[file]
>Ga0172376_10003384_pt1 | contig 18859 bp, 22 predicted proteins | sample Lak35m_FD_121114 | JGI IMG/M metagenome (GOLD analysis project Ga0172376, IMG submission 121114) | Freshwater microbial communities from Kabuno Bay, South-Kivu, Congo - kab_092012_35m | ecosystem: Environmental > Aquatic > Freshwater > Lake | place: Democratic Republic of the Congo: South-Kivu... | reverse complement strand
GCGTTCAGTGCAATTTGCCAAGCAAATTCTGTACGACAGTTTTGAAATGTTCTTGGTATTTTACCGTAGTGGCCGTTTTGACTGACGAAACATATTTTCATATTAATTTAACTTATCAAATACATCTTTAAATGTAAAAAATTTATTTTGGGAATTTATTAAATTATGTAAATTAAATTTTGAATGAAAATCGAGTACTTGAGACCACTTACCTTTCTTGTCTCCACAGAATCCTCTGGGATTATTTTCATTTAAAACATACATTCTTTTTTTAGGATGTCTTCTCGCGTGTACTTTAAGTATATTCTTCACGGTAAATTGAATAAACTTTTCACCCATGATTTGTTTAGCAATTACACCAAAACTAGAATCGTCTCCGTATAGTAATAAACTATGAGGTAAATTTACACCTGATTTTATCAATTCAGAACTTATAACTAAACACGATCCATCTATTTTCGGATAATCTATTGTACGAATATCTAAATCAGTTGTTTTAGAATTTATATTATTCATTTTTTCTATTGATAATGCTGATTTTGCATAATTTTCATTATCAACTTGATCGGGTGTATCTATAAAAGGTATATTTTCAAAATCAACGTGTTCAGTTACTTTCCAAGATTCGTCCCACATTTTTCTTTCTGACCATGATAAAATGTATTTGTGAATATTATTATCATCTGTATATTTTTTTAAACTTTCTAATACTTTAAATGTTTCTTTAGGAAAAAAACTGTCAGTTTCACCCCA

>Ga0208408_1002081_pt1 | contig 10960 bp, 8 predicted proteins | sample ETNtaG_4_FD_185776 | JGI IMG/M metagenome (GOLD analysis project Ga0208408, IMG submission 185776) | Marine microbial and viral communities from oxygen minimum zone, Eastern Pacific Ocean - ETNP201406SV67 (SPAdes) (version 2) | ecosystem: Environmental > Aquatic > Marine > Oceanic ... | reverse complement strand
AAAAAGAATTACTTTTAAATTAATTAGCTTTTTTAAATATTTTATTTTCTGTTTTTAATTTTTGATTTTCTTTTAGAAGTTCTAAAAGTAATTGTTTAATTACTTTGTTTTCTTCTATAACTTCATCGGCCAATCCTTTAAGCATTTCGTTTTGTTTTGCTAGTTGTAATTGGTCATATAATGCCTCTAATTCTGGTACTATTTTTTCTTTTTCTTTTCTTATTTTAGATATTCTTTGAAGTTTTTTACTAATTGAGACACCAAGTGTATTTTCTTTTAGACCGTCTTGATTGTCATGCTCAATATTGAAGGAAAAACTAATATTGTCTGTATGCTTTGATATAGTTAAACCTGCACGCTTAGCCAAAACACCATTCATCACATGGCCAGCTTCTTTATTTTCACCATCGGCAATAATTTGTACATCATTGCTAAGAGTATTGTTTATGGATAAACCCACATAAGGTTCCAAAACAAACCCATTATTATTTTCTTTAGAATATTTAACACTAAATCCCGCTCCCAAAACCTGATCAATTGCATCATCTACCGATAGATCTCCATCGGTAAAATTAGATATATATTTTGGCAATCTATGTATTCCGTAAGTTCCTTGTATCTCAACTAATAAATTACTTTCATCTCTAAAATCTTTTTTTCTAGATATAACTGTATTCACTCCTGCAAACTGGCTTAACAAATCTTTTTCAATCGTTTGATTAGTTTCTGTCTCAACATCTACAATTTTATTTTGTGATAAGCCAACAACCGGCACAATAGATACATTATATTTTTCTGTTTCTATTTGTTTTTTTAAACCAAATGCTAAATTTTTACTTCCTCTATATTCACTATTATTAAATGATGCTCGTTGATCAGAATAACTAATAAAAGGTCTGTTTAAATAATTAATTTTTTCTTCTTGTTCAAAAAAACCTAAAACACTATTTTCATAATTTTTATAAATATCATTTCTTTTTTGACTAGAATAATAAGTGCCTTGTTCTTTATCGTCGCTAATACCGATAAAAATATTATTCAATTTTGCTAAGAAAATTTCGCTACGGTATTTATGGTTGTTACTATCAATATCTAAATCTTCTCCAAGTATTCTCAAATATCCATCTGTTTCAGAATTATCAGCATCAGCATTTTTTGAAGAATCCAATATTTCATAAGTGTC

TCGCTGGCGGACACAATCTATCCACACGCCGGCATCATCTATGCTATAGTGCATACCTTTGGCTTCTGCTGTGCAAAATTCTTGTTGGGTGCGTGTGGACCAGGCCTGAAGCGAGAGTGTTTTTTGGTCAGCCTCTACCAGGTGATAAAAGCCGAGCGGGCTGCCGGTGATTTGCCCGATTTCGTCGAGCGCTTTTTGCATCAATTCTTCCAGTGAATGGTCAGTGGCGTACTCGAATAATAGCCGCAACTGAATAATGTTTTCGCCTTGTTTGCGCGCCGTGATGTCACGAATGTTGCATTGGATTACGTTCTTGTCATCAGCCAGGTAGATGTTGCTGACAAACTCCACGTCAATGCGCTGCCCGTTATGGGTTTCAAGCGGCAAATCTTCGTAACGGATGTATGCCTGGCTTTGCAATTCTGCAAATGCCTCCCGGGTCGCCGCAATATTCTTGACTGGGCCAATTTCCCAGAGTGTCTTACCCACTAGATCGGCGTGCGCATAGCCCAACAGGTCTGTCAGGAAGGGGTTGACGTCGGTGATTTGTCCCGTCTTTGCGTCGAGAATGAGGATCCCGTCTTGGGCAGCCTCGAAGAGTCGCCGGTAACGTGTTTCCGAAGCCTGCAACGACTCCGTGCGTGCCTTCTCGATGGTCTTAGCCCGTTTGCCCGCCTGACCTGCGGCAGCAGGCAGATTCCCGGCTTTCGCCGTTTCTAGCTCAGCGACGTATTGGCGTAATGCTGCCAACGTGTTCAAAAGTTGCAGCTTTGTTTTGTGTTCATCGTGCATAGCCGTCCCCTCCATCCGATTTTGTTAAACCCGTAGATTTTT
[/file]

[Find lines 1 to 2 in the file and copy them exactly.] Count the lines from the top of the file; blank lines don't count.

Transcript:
>Ga0172376_10003384_pt1 | contig 18859 bp, 22 predicted proteins | sample Lak35m_FD_121114 | JGI IMG/M metagenome (GOLD analysis project Ga0172376, IMG submission 121114) | Freshwater microbial communities from Kabuno Bay, South-Kivu, Congo - kab_092012_35m | ecosystem: Environmental > Aquatic > Freshwater > Lake | place: Democratic Republic of the Congo: South-Kivu... | reverse complement strand
GCGTTCAGTGCAATTTGCCAAGCAAATTCTGTACGACAGTTTTGAAATGTTCTTGGTATTTTACCGTAGTGGCCGTTTTGACTGACGAAACATATTTTCATATTAATTTAACTTATCAAATACATCTTTAAATGTAAAAAATTTATTTTGGGAATTTATTAAATTATGTAAATTAAATTTTGAATGAAAATCGAGTACTTGAGACCACTTACCTTTCTTGTCTCCACAGAATCCTCTGGGATTATTTTCATTTAAAACATACATTCTTTTTTTAGGATGTCTTCTCGCGTGTACTTTAAGTATATTCTTCACGGTAAATTGAATAAACTTTTCACCCATGATTTGTTTAGCAATTACACCAAAACTAGAATCGTCTCCGTATAGTAATAAACTATGAGGTAAATTTACACCTGATTTTATCAATTCAGAACTTATAACTAAACACGATCCATCTATTTTCGGATAATCTATTGTACGAATATCTAAATCAGTTGTTTTAGAATTTATATTATTCATTTTTTCTATTGATAATGCTGATTTTGCATAATTTTCATTATCAACTTGATCGGGTGTATCTATAAAAGGTATATTTTCAAAATCAACGTGTTCAGTTACTTTCCAAGATTCGTCCCACATTTTTCTTTCTGACCATGATAAAATGTATTTGTGAATATTATTATCATCTGTATATTTTTTTAAACTTTCTAATACTTTAAATGTTTCTTTAGGAAAAAAACTGTCAGTTTCACCCCA